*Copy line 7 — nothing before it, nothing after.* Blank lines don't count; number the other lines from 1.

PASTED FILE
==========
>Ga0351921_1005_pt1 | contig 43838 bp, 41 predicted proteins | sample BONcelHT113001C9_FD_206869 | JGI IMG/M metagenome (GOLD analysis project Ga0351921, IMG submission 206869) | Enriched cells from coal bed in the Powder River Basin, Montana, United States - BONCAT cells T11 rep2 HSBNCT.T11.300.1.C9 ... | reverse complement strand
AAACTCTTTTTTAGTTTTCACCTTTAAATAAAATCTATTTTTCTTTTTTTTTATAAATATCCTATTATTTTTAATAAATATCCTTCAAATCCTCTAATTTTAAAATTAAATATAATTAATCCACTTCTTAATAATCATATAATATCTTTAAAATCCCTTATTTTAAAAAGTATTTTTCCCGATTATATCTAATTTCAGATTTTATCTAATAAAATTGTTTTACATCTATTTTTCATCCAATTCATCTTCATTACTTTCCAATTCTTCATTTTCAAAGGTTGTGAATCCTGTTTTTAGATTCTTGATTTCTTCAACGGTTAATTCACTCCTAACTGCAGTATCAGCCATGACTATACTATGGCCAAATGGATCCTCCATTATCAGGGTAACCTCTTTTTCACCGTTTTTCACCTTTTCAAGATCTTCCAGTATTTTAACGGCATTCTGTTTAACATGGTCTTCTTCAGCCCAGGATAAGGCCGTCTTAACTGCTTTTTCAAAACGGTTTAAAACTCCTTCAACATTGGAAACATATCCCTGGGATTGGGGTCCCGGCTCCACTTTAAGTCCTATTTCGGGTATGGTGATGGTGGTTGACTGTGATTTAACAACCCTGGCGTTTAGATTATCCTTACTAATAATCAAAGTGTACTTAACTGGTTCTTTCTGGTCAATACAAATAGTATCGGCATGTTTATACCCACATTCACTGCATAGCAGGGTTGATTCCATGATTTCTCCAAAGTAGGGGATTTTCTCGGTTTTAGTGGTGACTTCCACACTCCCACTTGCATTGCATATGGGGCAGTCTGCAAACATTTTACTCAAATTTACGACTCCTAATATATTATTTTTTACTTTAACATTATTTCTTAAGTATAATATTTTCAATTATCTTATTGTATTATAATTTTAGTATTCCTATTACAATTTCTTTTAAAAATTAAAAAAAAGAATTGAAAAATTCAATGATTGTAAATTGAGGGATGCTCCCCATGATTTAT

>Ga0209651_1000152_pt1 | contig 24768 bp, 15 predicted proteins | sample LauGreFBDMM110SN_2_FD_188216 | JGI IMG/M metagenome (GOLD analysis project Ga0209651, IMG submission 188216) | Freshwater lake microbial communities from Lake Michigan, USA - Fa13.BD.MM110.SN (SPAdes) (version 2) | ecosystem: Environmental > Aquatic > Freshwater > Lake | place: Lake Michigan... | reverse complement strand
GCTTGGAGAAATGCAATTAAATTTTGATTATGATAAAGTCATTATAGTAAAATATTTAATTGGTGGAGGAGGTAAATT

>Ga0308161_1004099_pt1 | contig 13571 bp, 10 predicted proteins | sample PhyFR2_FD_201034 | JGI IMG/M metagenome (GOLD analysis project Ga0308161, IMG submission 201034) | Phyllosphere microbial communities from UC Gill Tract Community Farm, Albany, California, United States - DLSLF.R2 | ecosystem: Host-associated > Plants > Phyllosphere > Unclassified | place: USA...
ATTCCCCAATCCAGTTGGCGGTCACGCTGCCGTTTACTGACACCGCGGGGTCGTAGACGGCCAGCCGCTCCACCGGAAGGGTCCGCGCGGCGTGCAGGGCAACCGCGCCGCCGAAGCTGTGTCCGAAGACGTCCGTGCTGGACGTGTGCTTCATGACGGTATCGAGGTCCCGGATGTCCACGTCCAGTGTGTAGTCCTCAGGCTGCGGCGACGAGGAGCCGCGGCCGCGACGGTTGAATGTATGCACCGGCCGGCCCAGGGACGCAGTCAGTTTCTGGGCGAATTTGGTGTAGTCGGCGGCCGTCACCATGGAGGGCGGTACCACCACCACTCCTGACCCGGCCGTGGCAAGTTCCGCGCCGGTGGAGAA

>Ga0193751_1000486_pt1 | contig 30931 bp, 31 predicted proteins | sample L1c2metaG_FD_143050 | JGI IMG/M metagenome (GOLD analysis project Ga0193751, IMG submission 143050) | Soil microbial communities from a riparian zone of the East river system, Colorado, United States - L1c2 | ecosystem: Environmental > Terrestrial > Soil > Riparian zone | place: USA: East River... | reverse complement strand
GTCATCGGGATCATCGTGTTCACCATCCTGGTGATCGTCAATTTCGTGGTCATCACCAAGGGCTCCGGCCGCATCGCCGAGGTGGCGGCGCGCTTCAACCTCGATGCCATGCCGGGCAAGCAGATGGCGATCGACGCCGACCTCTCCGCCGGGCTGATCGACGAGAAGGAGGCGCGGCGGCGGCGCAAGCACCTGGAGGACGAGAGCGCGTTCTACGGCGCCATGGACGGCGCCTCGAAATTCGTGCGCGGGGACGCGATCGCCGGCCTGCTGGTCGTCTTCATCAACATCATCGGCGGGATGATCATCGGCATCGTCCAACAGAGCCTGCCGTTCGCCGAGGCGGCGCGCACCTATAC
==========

>Ga0193751_1000486_pt1 | contig 30931 bp, 31 predicted proteins | sample L1c2metaG_FD_143050 | JGI IMG/M metagenome (GOLD analysis project Ga0193751, IMG submission 143050) | Soil microbial communities from a riparian zone of the East river system, Colorado, United States - L1c2 | ecosystem: Environmental > Terrestrial > Soil > Riparian zone | place: USA: East River... | reverse complement strand